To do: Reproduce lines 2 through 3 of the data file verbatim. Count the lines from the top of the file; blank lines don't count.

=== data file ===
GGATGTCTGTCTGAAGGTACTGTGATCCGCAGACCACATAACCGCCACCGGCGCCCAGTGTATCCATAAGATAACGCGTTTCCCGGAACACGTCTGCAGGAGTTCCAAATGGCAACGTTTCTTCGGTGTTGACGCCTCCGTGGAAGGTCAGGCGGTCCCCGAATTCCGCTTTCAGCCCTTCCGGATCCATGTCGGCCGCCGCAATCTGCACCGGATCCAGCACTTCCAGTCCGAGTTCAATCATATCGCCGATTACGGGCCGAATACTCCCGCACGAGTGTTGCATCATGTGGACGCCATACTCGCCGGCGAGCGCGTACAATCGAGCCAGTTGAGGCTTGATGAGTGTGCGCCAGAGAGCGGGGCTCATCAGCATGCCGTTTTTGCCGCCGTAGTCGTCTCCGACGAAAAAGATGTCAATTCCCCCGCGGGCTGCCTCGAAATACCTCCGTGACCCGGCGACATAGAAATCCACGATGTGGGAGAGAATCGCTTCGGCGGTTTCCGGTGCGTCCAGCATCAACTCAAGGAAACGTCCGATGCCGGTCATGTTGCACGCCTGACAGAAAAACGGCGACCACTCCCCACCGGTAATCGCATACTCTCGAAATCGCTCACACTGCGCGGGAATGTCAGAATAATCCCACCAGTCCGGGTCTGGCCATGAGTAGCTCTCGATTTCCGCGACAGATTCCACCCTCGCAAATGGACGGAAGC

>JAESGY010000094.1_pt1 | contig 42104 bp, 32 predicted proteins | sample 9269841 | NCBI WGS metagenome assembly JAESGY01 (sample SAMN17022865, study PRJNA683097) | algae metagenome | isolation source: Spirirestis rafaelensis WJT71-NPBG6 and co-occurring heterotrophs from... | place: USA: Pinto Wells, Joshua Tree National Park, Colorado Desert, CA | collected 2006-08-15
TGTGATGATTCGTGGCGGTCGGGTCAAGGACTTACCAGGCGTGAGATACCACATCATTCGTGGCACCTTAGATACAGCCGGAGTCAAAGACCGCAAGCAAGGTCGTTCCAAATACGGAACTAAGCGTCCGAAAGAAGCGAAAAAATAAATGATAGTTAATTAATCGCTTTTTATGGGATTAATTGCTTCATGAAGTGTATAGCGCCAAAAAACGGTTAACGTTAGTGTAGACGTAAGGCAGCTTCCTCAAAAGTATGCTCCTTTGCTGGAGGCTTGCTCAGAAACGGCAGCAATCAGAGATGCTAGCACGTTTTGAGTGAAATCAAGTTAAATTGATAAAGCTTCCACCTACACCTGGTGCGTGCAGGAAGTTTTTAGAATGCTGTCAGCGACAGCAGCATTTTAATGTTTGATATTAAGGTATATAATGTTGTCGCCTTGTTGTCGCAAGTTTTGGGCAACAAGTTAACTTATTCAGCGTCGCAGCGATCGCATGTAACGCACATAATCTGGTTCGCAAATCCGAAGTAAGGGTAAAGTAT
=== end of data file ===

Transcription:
>JAESGY010000094.1_pt1 | contig 42104 bp, 32 predicted proteins | sample 9269841 | NCBI WGS metagenome assembly JAESGY01 (sample SAMN17022865, study PRJNA683097) | algae metagenome | isolation source: Spirirestis rafaelensis WJT71-NPBG6 and co-occurring heterotrophs from... | place: USA: Pinto Wells, Joshua Tree National Park, Colorado Desert, CA | collected 2006-08-15
TGTGATGATTCGTGGCGGTCGGGTCAAGGACTTACCAGGCGTGAGATACCACATCATTCGTGGCACCTTAGATACAGCCGGAGTCAAAGACCGCAAGCAAGGTCGTTCCAAATACGGAACTAAGCGTCCGAAAGAAGCGAAAAAATAAATGATAGTTAATTAATCGCTTTTTATGGGATTAATTGCTTCATGAAGTGTATAGCGCCAAAAAACGGTTAACGTTAGTGTAGACGTAAGGCAGCTTCCTCAAAAGTATGCTCCTTTGCTGGAGGCTTGCTCAGAAACGGCAGCAATCAGAGATGCTAGCACGTTTTGAGTGAAATCAAGTTAAATTGATAAAGCTTCCACCTACACCTGGTGCGTGCAGGAAGTTTTTAGAATGCTGTCAGCGACAGCAGCATTTTAATGTTTGATATTAAGGTATATAATGTTGTCGCCTTGTTGTCGCAAGTTTTGGGCAACAAGTTAACTTATTCAGCGTCGCAGCGATCGCATGTAACGCACATAATCTGGTTCGCAAATCCGAAGTAAGGGTAAAGTAT